TH: Jimmy Carter was right- putting on a sweater or a Hawaiian shirt as required is a sensible solution to adapting to climate. Yet the mechanical engineers, architects and even building codes demand that our building systems deliver precisely the right temperature at great cost in energy and equipment. Why is the profession so resistant to change? To looking at the traditional low-energy ways of doing things?
PC: I started my career in the passive solar movement. Even in those days we tried to avoid the complicated mechanics of active solar systems. We thought rather than collecting heat remotely and coupling that with a mechanical system, why not just have the sunlight come directly into the house. If you want cooling, rather than a complicated air conditioning system, use cross ventilation. I'm all for efficient light fixtures but the most efficient light fixture in the world is daylight and we ought to design buildings that allow daylight to penetrate with high ceilings and narrow buildings. The whole notion of doing things simply, elegantly, almost effortlessly by being tuned into place and climate has a corollary with urban design. We can deploy really complicated technology and we can apply renewable energy resources to compensate for incredibly inefficient urban forms or we can just design landscapes and urban environments that allow us to need less - less driving, less heating, less water etc.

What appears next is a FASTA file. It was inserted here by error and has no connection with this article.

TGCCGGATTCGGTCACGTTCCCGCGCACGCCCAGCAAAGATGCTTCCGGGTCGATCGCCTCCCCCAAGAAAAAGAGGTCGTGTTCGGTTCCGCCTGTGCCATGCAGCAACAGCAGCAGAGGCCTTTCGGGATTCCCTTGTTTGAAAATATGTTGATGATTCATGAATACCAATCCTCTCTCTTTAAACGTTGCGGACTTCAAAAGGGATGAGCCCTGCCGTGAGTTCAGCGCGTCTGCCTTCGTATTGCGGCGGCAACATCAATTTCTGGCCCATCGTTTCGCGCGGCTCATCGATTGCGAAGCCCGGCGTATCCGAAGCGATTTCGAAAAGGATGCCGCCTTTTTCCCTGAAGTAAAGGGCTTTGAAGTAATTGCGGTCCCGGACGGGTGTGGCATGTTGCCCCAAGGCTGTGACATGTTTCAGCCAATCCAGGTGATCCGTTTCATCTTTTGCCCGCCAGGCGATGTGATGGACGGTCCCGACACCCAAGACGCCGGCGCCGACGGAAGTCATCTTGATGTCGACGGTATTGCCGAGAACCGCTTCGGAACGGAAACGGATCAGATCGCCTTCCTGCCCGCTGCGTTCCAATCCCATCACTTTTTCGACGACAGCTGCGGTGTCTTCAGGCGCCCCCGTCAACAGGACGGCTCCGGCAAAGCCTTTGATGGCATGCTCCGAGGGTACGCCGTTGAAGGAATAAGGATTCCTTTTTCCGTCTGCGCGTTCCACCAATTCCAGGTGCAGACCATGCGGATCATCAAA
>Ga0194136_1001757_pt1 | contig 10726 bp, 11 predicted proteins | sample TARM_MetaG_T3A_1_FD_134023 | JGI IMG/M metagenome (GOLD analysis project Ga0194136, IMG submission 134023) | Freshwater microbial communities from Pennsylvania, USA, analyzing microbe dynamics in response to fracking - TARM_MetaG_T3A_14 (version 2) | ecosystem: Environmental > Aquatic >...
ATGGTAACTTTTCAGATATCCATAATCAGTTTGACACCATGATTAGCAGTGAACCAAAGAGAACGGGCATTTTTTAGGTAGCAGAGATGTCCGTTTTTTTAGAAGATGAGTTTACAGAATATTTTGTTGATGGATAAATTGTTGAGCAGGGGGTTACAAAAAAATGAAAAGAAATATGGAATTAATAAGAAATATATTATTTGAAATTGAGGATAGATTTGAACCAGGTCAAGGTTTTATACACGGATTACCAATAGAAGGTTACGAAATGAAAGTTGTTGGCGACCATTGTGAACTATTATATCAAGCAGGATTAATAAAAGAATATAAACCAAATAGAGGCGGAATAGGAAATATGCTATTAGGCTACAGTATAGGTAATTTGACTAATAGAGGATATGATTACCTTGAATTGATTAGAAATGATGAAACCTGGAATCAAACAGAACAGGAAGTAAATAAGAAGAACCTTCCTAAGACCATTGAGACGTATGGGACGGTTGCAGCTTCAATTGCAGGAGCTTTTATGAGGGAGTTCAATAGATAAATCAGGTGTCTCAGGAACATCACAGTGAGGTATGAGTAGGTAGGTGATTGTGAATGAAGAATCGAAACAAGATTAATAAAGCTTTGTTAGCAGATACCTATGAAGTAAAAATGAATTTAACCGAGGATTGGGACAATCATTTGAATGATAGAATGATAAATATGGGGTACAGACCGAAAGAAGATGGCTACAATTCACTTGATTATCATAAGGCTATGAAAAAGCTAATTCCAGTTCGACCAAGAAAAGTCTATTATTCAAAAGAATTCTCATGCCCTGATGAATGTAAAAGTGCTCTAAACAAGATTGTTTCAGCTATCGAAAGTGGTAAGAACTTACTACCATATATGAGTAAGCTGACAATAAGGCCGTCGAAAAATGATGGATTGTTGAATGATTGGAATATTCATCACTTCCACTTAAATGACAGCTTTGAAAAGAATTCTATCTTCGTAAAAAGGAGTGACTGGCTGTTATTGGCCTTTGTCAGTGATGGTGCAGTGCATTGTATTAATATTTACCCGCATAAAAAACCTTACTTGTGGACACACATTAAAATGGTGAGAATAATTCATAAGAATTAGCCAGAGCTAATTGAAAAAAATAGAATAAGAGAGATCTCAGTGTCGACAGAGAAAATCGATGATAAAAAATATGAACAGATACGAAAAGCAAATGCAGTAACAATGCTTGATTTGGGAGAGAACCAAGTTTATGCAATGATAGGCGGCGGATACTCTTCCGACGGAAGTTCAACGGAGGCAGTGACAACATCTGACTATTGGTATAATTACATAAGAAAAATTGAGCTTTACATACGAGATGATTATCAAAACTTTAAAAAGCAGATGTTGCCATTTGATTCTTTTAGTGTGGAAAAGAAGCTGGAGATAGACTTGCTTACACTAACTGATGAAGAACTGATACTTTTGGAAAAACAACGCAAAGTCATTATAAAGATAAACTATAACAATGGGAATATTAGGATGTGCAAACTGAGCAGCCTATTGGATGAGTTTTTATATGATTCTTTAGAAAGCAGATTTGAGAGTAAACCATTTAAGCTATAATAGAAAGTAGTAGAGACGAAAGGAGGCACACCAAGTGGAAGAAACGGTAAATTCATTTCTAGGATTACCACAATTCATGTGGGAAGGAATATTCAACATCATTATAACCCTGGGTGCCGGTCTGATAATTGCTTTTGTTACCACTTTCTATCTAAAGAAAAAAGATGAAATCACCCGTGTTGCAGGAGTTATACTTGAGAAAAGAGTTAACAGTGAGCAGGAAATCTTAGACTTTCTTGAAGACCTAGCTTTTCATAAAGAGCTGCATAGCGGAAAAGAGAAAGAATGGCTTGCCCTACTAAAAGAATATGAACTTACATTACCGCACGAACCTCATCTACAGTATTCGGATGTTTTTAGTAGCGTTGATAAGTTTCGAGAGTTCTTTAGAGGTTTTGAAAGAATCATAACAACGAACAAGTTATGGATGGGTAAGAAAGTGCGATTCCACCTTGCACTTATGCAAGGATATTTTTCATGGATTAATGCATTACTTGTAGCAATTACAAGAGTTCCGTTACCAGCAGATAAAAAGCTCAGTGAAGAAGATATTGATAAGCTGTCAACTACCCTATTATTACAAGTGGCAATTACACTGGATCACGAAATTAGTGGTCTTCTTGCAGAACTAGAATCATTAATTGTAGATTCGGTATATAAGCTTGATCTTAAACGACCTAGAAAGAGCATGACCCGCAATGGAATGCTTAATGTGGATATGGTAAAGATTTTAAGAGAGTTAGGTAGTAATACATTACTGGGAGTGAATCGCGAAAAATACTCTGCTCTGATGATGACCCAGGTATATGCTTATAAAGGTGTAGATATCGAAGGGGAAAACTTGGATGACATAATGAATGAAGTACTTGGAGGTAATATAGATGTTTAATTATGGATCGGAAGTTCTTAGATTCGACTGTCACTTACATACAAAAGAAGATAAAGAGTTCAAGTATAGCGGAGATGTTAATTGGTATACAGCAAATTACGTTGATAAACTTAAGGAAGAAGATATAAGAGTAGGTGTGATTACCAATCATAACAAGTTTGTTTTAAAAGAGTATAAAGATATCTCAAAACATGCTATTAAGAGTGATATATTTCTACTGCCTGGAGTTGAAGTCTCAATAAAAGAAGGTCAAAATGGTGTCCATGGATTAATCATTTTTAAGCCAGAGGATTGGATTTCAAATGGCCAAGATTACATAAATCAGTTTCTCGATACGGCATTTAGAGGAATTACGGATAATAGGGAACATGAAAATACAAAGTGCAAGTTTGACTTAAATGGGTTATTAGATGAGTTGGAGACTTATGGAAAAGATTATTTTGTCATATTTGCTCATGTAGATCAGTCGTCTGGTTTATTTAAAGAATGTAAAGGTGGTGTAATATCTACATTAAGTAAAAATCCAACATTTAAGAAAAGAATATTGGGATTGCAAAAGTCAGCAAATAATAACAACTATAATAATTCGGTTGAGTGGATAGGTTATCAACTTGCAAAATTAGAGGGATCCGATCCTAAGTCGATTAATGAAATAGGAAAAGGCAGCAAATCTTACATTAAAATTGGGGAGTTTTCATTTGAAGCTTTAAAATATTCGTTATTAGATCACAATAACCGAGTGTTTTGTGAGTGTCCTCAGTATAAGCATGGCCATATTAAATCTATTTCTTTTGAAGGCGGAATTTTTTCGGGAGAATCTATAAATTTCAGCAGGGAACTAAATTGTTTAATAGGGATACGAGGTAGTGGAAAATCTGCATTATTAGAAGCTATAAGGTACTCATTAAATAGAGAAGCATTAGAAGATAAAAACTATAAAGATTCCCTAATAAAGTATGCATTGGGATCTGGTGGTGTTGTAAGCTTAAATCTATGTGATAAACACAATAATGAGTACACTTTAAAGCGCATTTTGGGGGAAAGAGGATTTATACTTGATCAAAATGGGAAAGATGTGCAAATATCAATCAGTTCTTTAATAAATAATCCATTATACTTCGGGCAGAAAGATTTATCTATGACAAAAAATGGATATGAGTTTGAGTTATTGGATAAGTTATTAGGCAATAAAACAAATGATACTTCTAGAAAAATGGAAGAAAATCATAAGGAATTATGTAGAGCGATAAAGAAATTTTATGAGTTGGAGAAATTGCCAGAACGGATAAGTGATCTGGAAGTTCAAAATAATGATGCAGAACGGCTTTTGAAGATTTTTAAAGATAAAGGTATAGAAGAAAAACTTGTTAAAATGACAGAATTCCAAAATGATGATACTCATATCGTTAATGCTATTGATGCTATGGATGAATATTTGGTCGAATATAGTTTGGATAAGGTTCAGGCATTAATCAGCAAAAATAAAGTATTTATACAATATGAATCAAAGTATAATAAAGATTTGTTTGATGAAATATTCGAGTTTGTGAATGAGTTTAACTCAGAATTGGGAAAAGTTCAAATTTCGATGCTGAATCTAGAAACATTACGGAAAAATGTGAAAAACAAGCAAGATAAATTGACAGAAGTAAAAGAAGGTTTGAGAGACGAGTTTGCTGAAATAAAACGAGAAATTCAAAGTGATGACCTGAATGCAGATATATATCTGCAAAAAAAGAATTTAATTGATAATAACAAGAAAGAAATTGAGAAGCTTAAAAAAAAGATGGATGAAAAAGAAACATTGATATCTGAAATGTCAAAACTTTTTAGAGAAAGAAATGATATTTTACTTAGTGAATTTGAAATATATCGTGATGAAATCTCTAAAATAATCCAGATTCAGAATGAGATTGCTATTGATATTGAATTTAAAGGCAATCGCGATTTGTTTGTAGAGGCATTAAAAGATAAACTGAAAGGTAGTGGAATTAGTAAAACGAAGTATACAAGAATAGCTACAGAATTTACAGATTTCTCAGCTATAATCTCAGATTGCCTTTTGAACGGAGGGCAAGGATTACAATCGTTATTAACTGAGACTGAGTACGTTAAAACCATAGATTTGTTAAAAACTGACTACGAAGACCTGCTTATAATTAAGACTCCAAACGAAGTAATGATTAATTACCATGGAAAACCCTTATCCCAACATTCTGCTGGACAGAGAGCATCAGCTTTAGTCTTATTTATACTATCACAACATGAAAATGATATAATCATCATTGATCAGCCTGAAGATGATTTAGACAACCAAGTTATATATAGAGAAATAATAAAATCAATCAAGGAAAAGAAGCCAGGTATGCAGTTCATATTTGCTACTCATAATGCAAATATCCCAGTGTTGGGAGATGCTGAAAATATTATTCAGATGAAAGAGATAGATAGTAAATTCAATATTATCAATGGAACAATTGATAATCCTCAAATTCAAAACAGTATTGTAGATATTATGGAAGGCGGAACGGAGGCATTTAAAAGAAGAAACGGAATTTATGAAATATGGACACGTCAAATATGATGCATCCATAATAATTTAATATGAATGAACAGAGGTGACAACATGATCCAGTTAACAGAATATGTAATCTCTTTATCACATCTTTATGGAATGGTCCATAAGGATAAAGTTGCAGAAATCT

There is a common saying that the perfect is often the enemy of the good. This speaks to the problem of becoming overly complex and mechanical. Even in ecological design for buildings, you can try to go to zero energy, but the marginal cost of getting that last 10% or 20% in savings goes through the roof. I would rather have a really affordable 80% solution that we can spread a great distance than a 100% solution that can't be replicated economically or in terms of complexity across the globe.
TH: Are you optimistic or pessimistic?
PC: I'm both. I'm pessimistic because a fundamental part of human nature is fear of change and getting to where we need to be really does involve change. But that road block is a matter of time. The next generation will come along and they won't be so wedded to the past. It's already happening.
I'm optimistic because the simple answers are in plain sight and they're backed up by a lot of good data. I'm also optimistic about other parts of the globe. We tend to think the world starts and ends with what we do here in the United States, but in terms of the environment, that's really not the case. Even though we seem to be caught in a real down draft, there's a lot of positive stuff happening around the globe. Even China is stepping up to the plate¬--not only with renewable energy sources but good urban design.
Don't miss a live chat with Peter Calthorpe on March 16 at 3pm EST.
To get the book at a 30% discount, visit Island Press via this link and use the coupon code 2HUG.